A storm in a glass of water?

The views and opinions expressed in this article are those of the author and do not necessarily reflect the official policy or position of the University of Birmingham

“Michel Barnier, the EU’s lead Brexit negotiator, has been widely reported to have said that he wants the Brexit negotiations to be conducted in French. He must have known that this would wind up the famously monoglot British, but at the same time it underlined the linguistic inferiority complex from which the French have suffered for so long.”


In the early days of the EU’s existence (when it was known as the EEC), French was the dominant language. Still recognised as the language of diplomacy, French was spoken in three of the six original Member States including the only large Member State to have emerged from the second world war with its moral authority more or less intact. The accession of the UK and Ireland in 1973 brought into the EEC the world’s nascent world language, English. 

Initially French remained widely used but the growing number of Nordic Member States and the Great Enlargement to the east and south in 2004 and 2007 led to a significant growth in the use of English, the most widely spoken second language. It is only the Court of Justice of the European Union, based in Luxembourg and heavily influenced by French law and legal thinking, where French retains its erstwhile pre-eminence. Perhaps Monsieur Barnier sees Brexit as an opportunity for one of the EU’s former imperial powers to strike back.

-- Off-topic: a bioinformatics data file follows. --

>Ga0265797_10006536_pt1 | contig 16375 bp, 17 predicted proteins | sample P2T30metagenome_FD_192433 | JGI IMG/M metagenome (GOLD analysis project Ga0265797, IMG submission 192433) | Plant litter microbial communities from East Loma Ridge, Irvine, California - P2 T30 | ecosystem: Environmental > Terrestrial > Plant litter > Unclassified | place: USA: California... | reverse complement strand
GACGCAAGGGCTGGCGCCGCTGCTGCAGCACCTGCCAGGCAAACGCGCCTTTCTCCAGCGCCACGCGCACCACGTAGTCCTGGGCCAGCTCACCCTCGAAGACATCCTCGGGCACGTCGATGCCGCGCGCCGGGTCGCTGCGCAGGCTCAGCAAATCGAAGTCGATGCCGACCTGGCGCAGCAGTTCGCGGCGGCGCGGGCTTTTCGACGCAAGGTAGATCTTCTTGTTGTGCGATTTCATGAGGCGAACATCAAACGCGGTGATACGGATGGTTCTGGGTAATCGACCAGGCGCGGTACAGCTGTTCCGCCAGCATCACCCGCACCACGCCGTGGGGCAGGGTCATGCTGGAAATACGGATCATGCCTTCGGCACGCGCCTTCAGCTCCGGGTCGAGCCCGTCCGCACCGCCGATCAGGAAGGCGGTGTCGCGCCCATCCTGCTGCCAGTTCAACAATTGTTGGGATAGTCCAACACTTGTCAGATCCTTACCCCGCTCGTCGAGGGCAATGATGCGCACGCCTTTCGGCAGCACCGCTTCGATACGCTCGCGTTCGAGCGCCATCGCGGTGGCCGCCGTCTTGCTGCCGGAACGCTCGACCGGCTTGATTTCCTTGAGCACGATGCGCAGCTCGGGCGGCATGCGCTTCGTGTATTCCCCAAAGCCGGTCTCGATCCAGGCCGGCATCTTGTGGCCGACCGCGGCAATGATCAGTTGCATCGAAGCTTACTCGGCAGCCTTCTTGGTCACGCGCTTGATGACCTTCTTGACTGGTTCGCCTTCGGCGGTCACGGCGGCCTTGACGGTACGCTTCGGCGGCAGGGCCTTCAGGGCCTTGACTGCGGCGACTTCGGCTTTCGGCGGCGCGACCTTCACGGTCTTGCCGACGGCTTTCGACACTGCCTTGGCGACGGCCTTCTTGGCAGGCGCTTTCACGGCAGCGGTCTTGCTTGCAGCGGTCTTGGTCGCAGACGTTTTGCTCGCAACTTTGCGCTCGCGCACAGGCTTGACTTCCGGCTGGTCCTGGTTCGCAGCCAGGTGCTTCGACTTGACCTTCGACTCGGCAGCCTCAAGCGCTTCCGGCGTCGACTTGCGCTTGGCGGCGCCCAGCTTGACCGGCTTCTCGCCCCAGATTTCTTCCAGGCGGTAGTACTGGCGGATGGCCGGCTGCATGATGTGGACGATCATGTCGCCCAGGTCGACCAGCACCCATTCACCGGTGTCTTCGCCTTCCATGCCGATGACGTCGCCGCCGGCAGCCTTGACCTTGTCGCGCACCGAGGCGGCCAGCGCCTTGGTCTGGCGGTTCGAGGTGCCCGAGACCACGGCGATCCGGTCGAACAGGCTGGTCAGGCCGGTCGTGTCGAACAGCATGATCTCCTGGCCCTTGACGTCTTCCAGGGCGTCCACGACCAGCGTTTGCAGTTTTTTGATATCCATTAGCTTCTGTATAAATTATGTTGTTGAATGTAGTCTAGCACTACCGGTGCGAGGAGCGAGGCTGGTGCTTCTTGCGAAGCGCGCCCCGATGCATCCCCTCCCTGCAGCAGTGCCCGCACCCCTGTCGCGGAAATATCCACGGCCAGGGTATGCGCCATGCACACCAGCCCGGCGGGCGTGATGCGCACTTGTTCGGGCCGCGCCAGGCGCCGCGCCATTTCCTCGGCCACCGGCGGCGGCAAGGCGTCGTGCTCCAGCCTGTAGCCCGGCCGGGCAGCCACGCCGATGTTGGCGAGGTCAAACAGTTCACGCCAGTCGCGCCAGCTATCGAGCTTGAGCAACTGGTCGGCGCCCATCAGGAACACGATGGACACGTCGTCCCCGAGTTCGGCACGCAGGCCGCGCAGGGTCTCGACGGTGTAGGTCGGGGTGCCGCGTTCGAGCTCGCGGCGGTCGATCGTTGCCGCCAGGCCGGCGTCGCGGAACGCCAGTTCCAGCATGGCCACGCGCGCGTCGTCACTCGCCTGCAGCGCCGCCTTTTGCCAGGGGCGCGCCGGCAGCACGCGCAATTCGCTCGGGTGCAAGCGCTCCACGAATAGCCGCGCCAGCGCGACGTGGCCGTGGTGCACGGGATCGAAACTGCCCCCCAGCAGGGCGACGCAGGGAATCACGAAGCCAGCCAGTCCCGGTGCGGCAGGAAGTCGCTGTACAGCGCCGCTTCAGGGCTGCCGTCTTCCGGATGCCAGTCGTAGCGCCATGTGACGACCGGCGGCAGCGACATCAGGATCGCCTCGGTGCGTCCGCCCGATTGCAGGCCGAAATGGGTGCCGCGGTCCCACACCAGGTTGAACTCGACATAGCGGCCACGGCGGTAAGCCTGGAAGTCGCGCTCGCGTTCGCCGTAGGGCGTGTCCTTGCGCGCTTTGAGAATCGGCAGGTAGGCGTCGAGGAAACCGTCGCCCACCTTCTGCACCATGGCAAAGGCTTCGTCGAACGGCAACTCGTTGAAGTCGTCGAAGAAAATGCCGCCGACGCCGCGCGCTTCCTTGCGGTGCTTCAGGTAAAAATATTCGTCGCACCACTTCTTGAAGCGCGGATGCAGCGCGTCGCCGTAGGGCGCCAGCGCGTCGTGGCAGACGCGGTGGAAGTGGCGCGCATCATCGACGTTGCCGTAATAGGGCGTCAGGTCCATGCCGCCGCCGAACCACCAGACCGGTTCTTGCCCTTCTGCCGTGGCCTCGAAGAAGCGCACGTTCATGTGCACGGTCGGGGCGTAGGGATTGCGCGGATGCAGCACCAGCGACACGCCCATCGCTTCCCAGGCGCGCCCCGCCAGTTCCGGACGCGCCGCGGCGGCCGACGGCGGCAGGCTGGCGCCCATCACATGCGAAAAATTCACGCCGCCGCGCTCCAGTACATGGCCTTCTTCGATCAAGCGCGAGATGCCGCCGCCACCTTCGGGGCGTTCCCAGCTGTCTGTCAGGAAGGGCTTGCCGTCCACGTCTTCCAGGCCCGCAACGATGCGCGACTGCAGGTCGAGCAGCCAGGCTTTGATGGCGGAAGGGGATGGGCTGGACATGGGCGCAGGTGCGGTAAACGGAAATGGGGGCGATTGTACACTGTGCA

The EU Treaties do not say anything about the language in which withdrawal negotiations are to be conducted. 

However, in the first article of the first regulation adopted by the EEC back in 1958, the official languages and the working languages of the institutions were listed. The list has been kept up to date with each successive enlargement and now contains 24 languages, including English (and French). The Treaties themselves are authentic in all 24. Citizens of the EU (in other words, nationals of the Member States) are entitled ‘to address the institutions and advisory bodies of the Union in any of the Treaty languages and to obtain a reply in the same language.’ 

As a result, the institutions are serviced by armies of translators (who translate written documents) and interpreters (who translate speech). They sometimes use English as a bridge between other less widely used languages. So it was doubtless assumed by the author of Article 50 (a British official) that, in the unlikely event that it was ever invoked, the normal practices of translation and simultaneous interpretation would be used.

There are practical reasons why this is likely to be the outcome. While the Commission officials who conduct the negotiations with the UK would have no difficulty using French, national ministers who, as members of the Council, will supervise the Commission and conclude the agreement on behalf of the EU, may well wish to use their own languages.

They will of course include the Prime Ministers of Ireland and Malta, who have been prominent contributors to the Brexit debate. In both countries, English is an official language which they may prefer to Irish or Maltese. European Parliamentarians will expect to be able to use any official language when considering whether to consent to the agreement, as required by Article 50. Many will choose English. So while Monsieur Barnier doubtless enjoyed the outrage his suggestion provoked on the other side of the channel, it is no more than a tempête dans un verre d’eau (as the French say). He may find that English remains an official language even after the Brits have left.